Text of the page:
Monday, April 12, 2021

BNPC comes of age

Almost ten years in existence, the BNPC (Botswana National Productivity Centre) says they have achieved discernible results in as far as instilling into the people’s mindset an appreciation of the importance of a culture of productivity.

According to BNPC, Botswana’s productivity awareness levels have now surpassed 70%, thanks to the rigorous and tedious campaigns carried by the centre over years.

BNPC Executive Director Tembo Lebang, said in an interview that across the spectrum right from the top at political leadership down to the industry floors people now understand the importance of a culture of productivity.

He, however, said what should be appreciated is that as things stand, in the absence of diamond revenue, the current levels of Botswana’s productivity levels are far from enough as to sustain the economy.

While BNPC research has over the years detected improvements in the levels of productivity, on a greater scale the country and economy have suffered tremendously, resulting in high unemployment and expensive utility costs all as a result of low productivity levels, said Lebang.

Lebang says with diamond revenues now having reached a plateau, Botswana’s best hope of taking the economy forward rests on the country’s human resources, and such an asset can only bring the results to bear as to kick-start the economy forward if the people internalized the importance of working smartly and productively.

“When we started it was difficult. People lacked the insights. There was no understanding of the importance of productivity. It has been a tedious and costly project and the situation has not been helped by people’s impatience to see BNPC deliver the results.

Luckily, cabinet has been very supportive as has been the senior servants and now everybody is moving in tandem,” said Lebang, pointing at the fact that the first years of BNPC were spent more on awareness campaigns, which by their very nature are expensive and slow undertakings that do not deliver results overnight.

According to him, the public sector, especially the central government, has already bought into the drive.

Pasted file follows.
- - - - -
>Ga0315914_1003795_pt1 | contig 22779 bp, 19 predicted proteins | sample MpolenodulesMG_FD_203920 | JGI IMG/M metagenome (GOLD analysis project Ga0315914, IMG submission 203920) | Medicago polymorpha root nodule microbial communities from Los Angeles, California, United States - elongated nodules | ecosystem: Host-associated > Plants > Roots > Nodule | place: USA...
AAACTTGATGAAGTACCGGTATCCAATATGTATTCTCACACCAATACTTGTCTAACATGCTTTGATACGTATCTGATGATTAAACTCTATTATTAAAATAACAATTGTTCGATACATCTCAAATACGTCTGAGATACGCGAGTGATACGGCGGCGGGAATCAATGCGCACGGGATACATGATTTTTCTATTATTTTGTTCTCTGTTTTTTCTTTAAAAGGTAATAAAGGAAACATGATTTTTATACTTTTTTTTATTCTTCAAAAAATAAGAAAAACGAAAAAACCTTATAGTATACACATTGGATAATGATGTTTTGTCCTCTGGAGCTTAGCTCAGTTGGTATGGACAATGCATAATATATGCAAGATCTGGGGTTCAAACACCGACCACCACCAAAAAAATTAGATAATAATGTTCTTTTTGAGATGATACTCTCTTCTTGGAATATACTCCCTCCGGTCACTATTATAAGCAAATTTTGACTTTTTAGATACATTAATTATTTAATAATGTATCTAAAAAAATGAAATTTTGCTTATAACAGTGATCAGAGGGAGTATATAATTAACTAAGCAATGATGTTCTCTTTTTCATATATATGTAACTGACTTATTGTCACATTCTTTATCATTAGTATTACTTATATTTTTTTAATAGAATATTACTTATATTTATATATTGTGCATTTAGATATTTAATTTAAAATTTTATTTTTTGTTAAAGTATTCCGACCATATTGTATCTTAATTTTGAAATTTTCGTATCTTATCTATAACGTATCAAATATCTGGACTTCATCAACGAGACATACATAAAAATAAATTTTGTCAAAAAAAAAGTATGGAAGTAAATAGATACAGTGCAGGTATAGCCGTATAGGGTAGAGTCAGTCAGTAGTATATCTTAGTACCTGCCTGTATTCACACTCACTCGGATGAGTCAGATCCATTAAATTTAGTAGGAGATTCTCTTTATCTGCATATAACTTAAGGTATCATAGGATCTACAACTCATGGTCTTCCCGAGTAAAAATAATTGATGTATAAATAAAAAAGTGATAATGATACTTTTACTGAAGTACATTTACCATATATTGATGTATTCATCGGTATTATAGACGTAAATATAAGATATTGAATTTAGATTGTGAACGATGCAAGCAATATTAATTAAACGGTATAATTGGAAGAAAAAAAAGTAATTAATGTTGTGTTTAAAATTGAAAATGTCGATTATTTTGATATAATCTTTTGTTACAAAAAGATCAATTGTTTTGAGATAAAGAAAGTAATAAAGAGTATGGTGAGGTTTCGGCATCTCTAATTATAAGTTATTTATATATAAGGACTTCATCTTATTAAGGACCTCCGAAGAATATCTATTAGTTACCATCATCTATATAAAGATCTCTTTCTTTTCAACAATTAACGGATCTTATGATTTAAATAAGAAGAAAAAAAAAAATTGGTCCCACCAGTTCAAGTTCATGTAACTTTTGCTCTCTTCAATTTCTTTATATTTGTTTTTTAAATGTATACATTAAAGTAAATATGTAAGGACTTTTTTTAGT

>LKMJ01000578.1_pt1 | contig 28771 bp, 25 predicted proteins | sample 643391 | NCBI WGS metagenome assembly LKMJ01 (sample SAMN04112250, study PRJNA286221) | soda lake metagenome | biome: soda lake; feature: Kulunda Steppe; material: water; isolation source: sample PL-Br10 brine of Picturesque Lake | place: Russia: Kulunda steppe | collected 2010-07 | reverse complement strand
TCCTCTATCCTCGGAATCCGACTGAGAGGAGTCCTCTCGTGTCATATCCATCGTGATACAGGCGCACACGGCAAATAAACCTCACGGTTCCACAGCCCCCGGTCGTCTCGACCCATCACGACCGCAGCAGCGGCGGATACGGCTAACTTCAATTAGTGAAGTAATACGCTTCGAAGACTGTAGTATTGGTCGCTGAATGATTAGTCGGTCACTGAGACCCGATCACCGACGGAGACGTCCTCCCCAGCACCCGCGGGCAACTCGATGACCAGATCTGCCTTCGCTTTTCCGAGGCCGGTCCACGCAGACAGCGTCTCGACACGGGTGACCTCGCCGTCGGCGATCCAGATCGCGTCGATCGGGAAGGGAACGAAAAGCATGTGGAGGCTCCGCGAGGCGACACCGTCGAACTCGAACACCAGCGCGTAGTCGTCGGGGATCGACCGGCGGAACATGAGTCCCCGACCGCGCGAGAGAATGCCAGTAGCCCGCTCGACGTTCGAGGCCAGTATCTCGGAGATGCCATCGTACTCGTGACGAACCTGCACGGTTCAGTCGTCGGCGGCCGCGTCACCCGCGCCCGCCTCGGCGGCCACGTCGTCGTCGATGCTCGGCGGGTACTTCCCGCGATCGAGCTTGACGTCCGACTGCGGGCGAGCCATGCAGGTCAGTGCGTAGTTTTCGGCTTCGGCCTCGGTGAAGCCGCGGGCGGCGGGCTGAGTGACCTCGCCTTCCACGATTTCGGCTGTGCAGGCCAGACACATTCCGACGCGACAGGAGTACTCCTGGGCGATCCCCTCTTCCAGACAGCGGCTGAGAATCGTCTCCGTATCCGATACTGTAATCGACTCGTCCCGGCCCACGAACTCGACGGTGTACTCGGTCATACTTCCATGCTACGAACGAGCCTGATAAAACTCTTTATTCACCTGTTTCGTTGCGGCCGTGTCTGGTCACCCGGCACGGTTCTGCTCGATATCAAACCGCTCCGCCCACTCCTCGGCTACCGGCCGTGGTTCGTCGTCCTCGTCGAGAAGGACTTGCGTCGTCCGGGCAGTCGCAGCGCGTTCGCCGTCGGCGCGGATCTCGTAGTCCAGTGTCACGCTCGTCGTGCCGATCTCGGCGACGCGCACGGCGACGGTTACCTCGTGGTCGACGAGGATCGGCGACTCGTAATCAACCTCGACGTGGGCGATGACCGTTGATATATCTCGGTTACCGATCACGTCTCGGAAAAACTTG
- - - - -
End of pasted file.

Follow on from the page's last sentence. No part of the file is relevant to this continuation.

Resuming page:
An example that Lebang gives as government buying in is the recent performance based rewards system through which officers will be progress based on an appraisal system that takes into account their delivery as per negotiated results.

While awareness campaigns are almost done with regard to the public sector, and the BNPC is now turning its attention to the private sector, Lebang observes that the private sector will prove much more difficult to win over than the public sector.

The reason is that by its very nature, the private sector is profit driven, and is not keen on spending time, money and energy on campaigns if such campaigns do not necessarily bring instant results in terms of financial rewards.

Lebang hastens to say that experience shows that while privatisation could enhance productivity, on its own, it is not a panacea to the negative work ethic engulfing Botswana.

“Privatisation is just an event and thereafter there is still going to be a lot of work especially in leadership capacity building, as well as in shortening processes.”

He said to bring about maximum rewards, productivity should be individualized so that each person gets to appreciate the importance of their small role and contribution in the overall picture either of the company and or the entire economy of the country.

“That is how many countries in Asia were better able to capture the culture and use their human resources as the primary instrument to drive their economies and out-compete others,” says Lebang.


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